I’ve just started reading Kohn’s anthology of articles and posts from Heinemann, Schooling Beyond Measure. This article was included, and it is a standout. Kohn decimates any case an educator might make regarding the use of grades in schools today. He cites research that shows how grades diminish student interest in learning, reduces the quality of student thinking, and creates a situation where students aim for the easiest way to get a positive score. Kohn also offers suggestions for teachers who still have to submit grades, such as allowing the student to determine their own grades.
The Writing Assignment That Changes Lives by Anya Kamenetz (nprEd, July 10, 2015)
Kamenetz, author of The Test: Why Our Schools are Obsessed with Standardized Testing – But you Don’t Have to Be, highlights a study regarding the therapeutic effects of writing. Specifically, when students wrote about their past experiences and future goals, called “self-authoring”, the researchers saw a reduction in the dropout rate and increased achievement. Why does this work? One of the researchers offers an explanation:
Most people grapple at some time or another with free-floating anxiety that saps energy and increases stress. Through written reflection, you may realize that a certain unpleasant feeling ties back to, say, a difficult interaction with your mother. That type of insight, research has shown, can help locate, ground and ultimately resolve the emotion and the associated stress.
Looking back, looking forward…
The common thread that runs through these texts is shared beliefs.
Our beliefs, which include our mindsets, biases, limited perspectives, known facts, and emotions, serve as a lens for how we see the world. They are like train tracks, guiding a person or group to a preferred destination. Having firm beliefs can be very powerful, especially when those same beliefs are shared with others. Shared beliefs can bring an organization together around a common cause that will benefit those served by that organization. For example, our school has twelve shared beliefs that we’ve all agree upon regarding literacy. Credit goes to the Regie Routman in Residence professional development program for our success in reading and writing.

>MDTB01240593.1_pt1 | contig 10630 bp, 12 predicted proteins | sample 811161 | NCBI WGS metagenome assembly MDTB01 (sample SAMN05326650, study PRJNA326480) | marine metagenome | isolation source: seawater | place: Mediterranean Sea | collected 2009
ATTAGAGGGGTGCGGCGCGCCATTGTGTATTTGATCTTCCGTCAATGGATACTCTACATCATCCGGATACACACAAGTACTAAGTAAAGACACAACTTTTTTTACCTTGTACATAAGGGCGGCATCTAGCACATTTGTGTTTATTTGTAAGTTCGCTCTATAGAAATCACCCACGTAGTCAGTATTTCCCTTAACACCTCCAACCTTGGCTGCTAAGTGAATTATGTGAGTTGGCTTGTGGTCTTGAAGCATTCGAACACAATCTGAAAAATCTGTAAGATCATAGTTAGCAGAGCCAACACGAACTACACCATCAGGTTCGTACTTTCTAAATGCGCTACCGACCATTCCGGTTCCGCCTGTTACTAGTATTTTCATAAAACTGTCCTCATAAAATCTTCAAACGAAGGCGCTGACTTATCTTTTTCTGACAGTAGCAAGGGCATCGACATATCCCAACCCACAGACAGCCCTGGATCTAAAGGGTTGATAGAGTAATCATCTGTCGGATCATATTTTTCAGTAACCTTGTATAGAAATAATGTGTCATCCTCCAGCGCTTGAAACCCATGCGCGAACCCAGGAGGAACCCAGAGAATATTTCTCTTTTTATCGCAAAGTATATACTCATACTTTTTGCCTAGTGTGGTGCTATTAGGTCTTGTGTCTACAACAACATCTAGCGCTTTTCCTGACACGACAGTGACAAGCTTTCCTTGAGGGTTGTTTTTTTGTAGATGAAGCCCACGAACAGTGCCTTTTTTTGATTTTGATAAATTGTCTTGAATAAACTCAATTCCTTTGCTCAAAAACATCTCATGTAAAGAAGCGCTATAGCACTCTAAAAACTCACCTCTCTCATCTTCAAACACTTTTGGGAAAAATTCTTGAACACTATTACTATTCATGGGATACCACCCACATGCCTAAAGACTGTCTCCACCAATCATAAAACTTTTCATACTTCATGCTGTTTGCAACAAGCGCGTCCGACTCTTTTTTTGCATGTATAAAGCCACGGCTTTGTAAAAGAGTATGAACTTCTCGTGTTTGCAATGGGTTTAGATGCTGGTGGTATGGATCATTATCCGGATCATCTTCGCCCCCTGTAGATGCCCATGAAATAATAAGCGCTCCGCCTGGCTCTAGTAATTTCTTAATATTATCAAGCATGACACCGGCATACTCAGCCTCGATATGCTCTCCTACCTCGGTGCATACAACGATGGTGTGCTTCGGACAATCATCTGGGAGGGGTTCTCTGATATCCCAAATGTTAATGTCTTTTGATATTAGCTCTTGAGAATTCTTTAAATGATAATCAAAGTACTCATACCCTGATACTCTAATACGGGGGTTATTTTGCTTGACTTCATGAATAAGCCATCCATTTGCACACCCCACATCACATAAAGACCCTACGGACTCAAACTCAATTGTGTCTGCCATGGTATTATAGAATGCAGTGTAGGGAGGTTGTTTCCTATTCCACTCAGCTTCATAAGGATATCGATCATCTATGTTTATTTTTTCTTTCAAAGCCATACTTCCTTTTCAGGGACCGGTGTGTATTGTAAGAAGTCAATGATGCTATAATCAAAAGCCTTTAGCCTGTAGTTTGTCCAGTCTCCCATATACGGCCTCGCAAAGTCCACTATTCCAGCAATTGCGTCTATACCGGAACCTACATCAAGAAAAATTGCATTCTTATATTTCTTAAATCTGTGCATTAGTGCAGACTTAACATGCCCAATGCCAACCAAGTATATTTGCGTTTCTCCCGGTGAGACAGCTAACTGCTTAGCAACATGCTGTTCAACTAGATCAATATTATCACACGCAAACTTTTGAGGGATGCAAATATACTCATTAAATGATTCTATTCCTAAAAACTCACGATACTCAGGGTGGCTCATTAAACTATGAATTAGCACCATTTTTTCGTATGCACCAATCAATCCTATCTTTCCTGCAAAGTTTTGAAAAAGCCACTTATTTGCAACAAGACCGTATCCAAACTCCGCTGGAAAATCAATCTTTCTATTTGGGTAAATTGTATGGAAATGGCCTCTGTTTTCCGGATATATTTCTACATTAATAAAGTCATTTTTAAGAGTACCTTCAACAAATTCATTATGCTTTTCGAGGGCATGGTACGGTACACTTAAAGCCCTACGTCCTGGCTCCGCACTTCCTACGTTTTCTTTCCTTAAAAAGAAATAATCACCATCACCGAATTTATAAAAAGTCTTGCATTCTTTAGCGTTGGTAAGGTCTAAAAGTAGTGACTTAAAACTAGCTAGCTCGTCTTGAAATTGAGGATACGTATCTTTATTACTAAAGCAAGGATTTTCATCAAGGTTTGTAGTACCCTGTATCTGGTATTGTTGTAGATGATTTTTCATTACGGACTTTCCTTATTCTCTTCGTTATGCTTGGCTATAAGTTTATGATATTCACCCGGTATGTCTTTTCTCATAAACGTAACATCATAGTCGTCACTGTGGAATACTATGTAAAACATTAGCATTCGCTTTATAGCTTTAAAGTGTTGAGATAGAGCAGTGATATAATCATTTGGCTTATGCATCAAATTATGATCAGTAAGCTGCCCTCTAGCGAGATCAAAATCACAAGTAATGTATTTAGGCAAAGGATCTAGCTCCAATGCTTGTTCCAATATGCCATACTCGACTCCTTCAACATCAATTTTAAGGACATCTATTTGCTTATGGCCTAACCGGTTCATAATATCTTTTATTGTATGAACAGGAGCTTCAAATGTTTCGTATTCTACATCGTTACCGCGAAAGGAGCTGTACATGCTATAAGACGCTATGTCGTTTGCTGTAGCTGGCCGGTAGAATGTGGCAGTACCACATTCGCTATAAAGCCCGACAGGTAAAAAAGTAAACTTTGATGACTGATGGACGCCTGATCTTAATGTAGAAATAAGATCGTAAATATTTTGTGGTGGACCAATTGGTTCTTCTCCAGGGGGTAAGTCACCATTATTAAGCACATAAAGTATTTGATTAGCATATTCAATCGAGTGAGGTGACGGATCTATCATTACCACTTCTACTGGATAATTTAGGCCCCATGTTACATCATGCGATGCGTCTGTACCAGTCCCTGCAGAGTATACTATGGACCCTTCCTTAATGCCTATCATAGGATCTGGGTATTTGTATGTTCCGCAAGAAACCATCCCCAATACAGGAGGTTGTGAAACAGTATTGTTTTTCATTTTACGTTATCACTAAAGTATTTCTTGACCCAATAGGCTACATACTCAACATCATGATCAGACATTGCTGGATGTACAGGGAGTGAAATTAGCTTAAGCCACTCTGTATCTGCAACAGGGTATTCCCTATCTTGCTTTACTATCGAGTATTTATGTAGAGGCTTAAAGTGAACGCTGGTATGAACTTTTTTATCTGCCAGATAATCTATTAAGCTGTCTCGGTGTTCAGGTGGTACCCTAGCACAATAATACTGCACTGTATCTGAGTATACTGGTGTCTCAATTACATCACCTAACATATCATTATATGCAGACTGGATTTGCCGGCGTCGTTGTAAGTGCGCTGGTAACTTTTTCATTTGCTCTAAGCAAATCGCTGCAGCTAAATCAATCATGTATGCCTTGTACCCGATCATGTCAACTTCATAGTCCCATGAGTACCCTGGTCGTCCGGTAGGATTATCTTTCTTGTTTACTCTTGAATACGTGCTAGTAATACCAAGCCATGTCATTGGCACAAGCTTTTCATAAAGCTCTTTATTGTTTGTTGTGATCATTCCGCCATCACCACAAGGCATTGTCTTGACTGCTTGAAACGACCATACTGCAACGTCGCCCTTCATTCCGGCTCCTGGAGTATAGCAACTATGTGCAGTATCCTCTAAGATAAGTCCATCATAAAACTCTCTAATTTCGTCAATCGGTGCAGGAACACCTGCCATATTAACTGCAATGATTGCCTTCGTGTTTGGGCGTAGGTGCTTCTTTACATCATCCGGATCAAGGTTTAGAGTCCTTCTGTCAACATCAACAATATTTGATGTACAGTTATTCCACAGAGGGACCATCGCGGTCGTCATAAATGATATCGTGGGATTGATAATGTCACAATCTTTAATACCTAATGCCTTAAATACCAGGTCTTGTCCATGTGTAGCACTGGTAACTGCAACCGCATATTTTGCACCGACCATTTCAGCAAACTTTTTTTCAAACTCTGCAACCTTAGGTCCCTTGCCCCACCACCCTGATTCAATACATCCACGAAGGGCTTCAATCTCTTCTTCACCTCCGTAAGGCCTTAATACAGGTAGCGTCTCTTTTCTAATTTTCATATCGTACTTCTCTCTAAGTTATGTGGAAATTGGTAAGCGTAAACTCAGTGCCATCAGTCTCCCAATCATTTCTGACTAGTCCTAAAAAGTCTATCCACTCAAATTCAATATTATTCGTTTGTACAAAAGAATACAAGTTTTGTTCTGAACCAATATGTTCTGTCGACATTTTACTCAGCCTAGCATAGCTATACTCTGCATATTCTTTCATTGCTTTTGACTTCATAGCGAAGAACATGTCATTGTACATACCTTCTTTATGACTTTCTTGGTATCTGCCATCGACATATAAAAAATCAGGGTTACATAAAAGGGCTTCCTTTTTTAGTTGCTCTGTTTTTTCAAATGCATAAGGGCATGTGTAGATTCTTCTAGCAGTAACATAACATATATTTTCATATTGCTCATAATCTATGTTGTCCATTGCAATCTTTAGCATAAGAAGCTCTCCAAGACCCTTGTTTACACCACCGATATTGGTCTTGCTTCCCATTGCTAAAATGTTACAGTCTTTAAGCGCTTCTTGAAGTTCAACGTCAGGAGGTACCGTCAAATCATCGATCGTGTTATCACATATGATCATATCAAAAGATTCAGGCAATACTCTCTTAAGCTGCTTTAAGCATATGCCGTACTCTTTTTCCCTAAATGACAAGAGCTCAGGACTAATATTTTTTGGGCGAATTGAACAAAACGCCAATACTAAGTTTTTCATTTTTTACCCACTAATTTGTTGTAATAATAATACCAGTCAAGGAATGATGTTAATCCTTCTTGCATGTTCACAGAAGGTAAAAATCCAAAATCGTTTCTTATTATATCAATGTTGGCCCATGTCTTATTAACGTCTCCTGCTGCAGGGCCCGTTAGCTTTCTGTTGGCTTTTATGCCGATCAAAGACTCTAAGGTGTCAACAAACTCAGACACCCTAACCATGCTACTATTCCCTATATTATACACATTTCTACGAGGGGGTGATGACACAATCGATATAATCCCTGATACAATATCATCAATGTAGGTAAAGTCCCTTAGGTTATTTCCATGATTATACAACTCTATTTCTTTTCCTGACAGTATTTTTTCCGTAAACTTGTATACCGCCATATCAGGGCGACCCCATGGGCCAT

Unfortunately, shared beliefs can also be developed for the wrong reasons. People’s emotions and predilections are too often manipulated in the name of an ulterior motive. Some politicians can be exceptionally crafty in this area. For example, Right-to-Work was recently passed in Wisconsin, despite the facts that this policy reduces worker safety, reduces wages, doesn’t improve employment conditions, and was originated by a white supremacist who didn’t want his white employees to have to work alongside others of a different race. (Source: The New York Times Magazine) Beliefs too often trump the facts. It is in these situations where we know we are on the wrong path, but aren’t sure how to change direction.
So what is a solution? How do we guide the train in a new direction when it is so firmly attached to the tracks? I believe one of the best ways to change is through examining our beliefs from time to time within a learning community. It can be done privately at first, such as the students did in the last article summarized. But to make an impact, these beliefs do need to visibly surface with others and their own thinking, preferably in a structured setting that allows for respectful dialogue. It’s really the only way I can see change happening. What it takes is time, accurate information, and leaders who are willing to listen.